Students are often familiar with anecdotal evidence that employers regularly examine the social media accounts of potential employees, and framing Twitter in terms of this anxiety can further connect the course to the professional world. Students can fear the importance of their digital actions, or they can start managing their digital footprints now in ways that will benefit them in the future. The benefits of creating a professional digital presence have also been well documented: new networks and opportunities can be easily cultivated on Twitter that might be unavailable in real life, and some careers in professional writing and media outreach virtually require strong digital presences. I first came to Twitter in the interests of developing a professional persona, so I used my own experiences as a model for the benefits that can come from doing so. Framed in these terms, the class activity becomes training in a form of professionalization that will become a major part of the rest of students’ lives. By demonstrating intelligent and measured contributions in public for the purposes of the course, students can begin to take control over their digital personae.

Twitter forces students to think small. The character limit on responses helps to moderate the size of student comments, keeping them to a relatively standardized length and preventing the sense that a longer response indicates a deeper engagement with the course materials. The format can also offer ongoing practice for students in developing concise, specific thoughts on objects of study. I encourage students to think about twitter comments as a challenge to write micro-essays. Entire, coherent arguments can be constructed in 140 characters, and they will often be clearer for the obscene demand for concision. 140 characters is a short length even for a thesis statement, and the exercise demands no space be wasted—every word must have its place. The genre of the micro-essay can allow conversations about writing into the course on a regular basis as students consistently produce a variety of these mini-thesis statements over the course of a statement. @twitterfiction can provide a good example of the power that can be achieved by such a small amount of writing.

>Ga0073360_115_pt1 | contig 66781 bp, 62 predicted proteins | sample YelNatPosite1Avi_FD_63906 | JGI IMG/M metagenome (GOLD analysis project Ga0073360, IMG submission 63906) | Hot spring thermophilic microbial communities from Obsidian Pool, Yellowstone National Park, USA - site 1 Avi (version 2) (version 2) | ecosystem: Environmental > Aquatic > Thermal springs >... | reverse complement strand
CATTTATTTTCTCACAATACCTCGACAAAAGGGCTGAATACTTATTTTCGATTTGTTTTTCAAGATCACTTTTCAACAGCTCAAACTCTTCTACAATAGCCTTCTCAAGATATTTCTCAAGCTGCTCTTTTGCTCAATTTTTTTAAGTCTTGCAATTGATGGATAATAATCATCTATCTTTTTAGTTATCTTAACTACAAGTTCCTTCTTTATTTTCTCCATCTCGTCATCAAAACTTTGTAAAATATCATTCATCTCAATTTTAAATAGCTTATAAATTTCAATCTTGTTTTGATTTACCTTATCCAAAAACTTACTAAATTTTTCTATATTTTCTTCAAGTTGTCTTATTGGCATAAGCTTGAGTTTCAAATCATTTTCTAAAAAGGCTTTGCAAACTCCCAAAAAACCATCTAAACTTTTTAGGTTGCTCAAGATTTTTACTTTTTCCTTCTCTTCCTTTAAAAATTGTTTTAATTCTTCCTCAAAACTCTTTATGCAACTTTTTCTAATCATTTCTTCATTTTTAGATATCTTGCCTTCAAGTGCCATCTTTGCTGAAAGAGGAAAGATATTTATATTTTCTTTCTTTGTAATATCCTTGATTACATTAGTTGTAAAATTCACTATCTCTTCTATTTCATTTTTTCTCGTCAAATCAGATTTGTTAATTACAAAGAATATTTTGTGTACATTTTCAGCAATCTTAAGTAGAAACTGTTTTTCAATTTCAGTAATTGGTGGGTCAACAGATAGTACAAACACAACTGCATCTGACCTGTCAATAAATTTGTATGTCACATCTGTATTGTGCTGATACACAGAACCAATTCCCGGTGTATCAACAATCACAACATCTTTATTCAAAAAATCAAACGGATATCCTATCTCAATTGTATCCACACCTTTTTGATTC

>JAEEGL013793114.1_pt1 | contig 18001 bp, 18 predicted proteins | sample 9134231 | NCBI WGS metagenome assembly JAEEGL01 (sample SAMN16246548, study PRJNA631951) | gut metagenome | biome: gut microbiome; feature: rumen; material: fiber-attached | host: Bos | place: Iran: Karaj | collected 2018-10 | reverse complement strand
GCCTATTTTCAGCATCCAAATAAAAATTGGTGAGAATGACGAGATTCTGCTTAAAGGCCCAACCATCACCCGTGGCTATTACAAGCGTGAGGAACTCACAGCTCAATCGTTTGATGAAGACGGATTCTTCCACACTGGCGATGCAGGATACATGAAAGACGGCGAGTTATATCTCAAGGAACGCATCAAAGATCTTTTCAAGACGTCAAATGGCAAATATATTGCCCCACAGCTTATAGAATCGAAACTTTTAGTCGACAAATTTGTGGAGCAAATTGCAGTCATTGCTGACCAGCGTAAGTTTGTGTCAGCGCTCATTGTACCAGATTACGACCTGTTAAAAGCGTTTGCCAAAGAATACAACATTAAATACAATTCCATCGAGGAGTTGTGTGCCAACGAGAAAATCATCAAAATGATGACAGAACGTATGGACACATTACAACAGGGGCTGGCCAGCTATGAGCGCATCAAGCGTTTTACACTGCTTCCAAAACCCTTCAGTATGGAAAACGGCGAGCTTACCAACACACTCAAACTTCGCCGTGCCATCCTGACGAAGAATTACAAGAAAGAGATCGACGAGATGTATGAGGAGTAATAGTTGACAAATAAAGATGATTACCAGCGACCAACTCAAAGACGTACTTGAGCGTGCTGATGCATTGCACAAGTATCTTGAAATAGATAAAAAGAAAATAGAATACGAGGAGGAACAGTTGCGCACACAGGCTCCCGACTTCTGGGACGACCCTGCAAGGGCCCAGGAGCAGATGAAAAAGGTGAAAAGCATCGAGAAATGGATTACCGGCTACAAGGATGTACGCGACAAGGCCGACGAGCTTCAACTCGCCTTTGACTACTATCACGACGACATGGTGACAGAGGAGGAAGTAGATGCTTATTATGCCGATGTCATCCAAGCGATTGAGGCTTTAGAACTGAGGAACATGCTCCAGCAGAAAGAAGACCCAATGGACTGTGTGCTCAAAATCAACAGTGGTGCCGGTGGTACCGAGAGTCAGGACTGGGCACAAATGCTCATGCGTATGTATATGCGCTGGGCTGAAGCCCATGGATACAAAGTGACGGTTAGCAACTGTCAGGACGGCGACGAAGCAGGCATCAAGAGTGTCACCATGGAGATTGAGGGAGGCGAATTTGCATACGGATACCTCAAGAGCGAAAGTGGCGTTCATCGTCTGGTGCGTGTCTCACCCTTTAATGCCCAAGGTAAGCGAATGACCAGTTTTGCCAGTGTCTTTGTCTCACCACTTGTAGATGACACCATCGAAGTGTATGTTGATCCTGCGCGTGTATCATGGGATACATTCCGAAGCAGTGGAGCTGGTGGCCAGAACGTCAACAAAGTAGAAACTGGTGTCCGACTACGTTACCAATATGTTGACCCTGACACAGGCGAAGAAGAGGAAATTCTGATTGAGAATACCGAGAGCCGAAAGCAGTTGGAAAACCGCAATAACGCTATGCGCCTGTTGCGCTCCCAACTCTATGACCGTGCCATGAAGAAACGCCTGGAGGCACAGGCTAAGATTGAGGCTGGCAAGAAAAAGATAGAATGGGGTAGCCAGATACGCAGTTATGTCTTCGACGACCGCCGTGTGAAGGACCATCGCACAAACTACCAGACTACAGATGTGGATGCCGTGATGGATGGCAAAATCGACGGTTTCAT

Stating your pedagogical motives for students up front encourages students to engage with Twitter in terms that align with your objectives for including the activity in the course in the first place. For more advice on creating professional digital presences in the context of a scholarly community, see Ryan Cordell’s wonderful ProfHacker post on Creating and Maintaining a Professional Presence Online.

Audio at THATCampVA

I took part in THATCampVA this past weekend, where I led a session on using Audacity to mix and remix audio files for Digital Humanities projects. This was my session proposal, copied from the event’s main page:

“A session on working and playing with audio files using Audacity, which has a fairly low barrier to entry for editing sound objects. Depending on interest and ability, we can take either a practical or a playful approach. I’m happy to walk people through some of its basic functions useful to DHers working with sound- how to slice out clips properly, deal with proprietary formats, repair audio clips, overlay tracks, etc. Or we can play around with some of audacity’s fun effects – phase shifting, echoes, pitch alterations, reversing sound waves – useful to more creative endeavors and creating sound art. I’m especially interested in how tinkering with sound artifacts might offer us new ways to interpret them. When does a sound object become something else-something new? We can work with any sound files that people may bring in, though I’ll bring in some samples to play with. The prize goes to the person who can process an otherwise human voice into the scariest thing we’ve ever heard.”

Here is the link to my (admittedly fairly schematic) talking notes for the event. The group wound up wanting the introduction to Audacity before we played with the files, so I showed the group how to slice out and mix together a few seconds of a Bach partita to crossfade into the last sentences of Ulysses. Participants then tried their hand at remixing audio recordings based on their own interests, and a notable experiment took apart Orson Welles’s War of the Worlds broadcast. The group for the session was really great and gave helpful feedback on some ideas I had been kicking around for how to remix poetry readings for literary analysis. Very fun for my first THATcamp ever, and, in the future, I think I have a better idea of the kind of planning that goes into a good session!

Teaching With Twitter - Part One

This post begins a series reflecting on my experiments using Twitter in the classroom. Be sure to read the second post that continues the discussion.

I was only recently introduced to Twitter as a part of the Praxis Program, which encourages its fellows to engage with the social media platform as part of their education in how to engage with the digital humanities. I have become fascinated with Twitter’s ability to generate discussion, facilitate connections, and expand my own sense of the conversation in the field. I wanted to bring all of these elements into my classroom and share them with my students, so this past semester I integrated class Twitter responses into the participation element of my syllabus. Students tweeted several times over the course of the semester rather than post email responses to a private course site. In this post, I offer suggestions for the logistics of setting up such a course requirement and recount my own, while later posts theorize the pedagogical implications of the move and offer suggestions for tweaking student participation.